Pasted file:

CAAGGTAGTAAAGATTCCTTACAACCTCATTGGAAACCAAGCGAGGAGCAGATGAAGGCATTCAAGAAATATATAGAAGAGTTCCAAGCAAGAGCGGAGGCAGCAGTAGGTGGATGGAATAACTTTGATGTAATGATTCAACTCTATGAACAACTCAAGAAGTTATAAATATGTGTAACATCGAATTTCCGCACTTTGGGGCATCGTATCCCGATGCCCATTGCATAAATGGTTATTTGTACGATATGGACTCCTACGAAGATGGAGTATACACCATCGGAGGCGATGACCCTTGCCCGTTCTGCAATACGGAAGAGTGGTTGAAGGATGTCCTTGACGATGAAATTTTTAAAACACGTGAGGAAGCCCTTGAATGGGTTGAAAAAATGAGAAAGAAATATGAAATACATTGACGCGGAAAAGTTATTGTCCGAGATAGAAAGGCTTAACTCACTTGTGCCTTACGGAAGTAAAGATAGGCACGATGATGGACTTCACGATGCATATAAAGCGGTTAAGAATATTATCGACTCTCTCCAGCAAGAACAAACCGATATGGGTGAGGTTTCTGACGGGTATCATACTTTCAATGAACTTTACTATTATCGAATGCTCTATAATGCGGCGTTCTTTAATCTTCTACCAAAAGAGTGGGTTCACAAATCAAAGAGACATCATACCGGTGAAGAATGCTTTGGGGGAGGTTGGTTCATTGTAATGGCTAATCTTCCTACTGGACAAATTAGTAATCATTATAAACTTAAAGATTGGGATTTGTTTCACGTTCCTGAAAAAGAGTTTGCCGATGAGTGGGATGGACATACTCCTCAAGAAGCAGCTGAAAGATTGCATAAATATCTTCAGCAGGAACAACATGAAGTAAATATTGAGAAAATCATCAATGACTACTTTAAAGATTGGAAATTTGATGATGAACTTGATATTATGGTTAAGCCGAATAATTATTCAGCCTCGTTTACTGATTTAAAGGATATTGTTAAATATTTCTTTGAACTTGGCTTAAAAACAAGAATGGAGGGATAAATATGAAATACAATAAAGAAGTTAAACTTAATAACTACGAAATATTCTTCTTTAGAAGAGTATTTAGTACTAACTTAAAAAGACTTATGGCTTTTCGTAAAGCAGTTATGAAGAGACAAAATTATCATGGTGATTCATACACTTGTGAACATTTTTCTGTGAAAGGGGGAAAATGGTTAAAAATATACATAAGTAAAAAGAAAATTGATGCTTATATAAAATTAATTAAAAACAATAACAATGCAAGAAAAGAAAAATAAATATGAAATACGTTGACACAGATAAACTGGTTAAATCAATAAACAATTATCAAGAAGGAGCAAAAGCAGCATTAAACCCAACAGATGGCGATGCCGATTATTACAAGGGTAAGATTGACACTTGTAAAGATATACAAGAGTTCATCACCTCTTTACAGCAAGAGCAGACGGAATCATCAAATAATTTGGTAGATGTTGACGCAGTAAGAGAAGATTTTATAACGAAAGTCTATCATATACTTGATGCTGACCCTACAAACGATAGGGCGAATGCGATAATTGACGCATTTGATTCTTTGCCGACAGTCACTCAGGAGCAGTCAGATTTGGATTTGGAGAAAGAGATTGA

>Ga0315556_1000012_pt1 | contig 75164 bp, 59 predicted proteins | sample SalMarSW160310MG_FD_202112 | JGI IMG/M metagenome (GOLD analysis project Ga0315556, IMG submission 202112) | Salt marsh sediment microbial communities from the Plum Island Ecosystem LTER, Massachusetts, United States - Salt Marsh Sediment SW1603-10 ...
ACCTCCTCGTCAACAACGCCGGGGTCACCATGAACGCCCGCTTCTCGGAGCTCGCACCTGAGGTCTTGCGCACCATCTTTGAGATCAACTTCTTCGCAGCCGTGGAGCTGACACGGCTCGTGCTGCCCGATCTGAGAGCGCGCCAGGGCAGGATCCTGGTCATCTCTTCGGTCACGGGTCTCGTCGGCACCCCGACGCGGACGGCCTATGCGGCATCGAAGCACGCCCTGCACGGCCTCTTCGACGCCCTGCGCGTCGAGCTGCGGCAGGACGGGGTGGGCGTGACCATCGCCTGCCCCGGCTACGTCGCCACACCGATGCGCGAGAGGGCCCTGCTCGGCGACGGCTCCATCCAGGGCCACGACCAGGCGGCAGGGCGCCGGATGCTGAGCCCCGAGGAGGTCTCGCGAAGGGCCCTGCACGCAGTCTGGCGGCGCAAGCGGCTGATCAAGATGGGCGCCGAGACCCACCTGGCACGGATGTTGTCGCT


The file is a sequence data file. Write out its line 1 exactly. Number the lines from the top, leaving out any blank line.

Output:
CAAGGTAGTAAAGATTCCTTACAACCTCATTGGAAACCAAGCGAGGAGCAGATGAAGGCATTCAAGAAATATATAGAAGAGTTCCAAGCAAGAGCGGAGGCAGCAGTAGGTGGATGGAATAACTTTGATGTAATGATTCAACTCTATGAACAACTCAAGAAGTTATAAATATGTGTAACATCGAATTTCCGCACTTTGGGGCATCGTATCCCGATGCCCATTGCATAAATGGTTATTTGTACGATATGGACTCCTACGAAGATGGAGTATACACCATCGGAGGCGATGACCCTTGCCCGTTCTGCAATACGGAAGAGTGGTTGAAGGATGTCCTTGACGATGAAATTTTTAAAACACGTGAGGAAGCCCTTGAATGGGTTGAAAAAATGAGAAAGAAATATGAAATACATTGACGCGGAAAAGTTATTGTCCGAGATAGAAAGGCTTAACTCACTTGTGCCTTACGGAAGTAAAGATAGGCACGATGATGGACTTCACGATGCATATAAAGCGGTTAAGAATATTATCGACTCTCTCCAGCAAGAACAAACCGATATGGGTGAGGTTTCTGACGGGTATCATACTTTCAATGAACTTTACTATTATCGAATGCTCTATAATGCGGCGTTCTTTAATCTTCTACCAAAAGAGTGGGTTCACAAATCAAAGAGACATCATACCGGTGAAGAATGCTTTGGGGGAGGTTGGTTCATTGTAATGGCTAATCTTCCTACTGGACAAATTAGTAATCATTATAAACTTAAAGATTGGGATTTGTTTCACGTTCCTGAAAAAGAGTTTGCCGATGAGTGGGATGGACATACTCCTCAAGAAGCAGCTGAAAGATTGCATAAATATCTTCAGCAGGAACAACATGAAGTAAATATTGAGAAAATCATCAATGACTACTTTAAAGATTGGAAATTTGATGATGAACTTGATATTATGGTTAAGCCGAATAATTATTCAGCCTCGTTTACTGATTTAAAGGATATTGTTAAATATTTCTTTGAACTTGGCTTAAAAACAAGAATGGAGGGATAAATATGAAATACAATAAAGAAGTTAAACTTAATAACTACGAAATATTCTTCTTTAGAAGAGTATTTAGTACTAACTTAAAAAGACTTATGGCTTTTCGTAAAGCAGTTATGAAGAGACAAAATTATCATGGTGATTCATACACTTGTGAACATTTTTCTGTGAAAGGGGGAAAATGGTTAAAAATATACATAAGTAAAAAGAAAATTGATGCTTATATAAAATTAATTAAAAACAATAACAATGCAAGAAAAGAAAAATAAATATGAAATACGTTGACACAGATAAACTGGTTAAATCAATAAACAATTATCAAGAAGGAGCAAAAGCAGCATTAAACCCAACAGATGGCGATGCCGATTATTACAAGGGTAAGATTGACACTTGTAAAGATATACAAGAGTTCATCACCTCTTTACAGCAAGAGCAGACGGAATCATCAAATAATTTGGTAGATGTTGACGCAGTAAGAGAAGATTTTATAACGAAAGTCTATCATATACTTGATGCTGACCCTACAAACGATAGGGCGAATGCGATAATTGACGCATTTGATTCTTTGCCGACAGTCACTCAGGAGCAGTCAGATTTGGATTTGGAGAAAGAGATTGA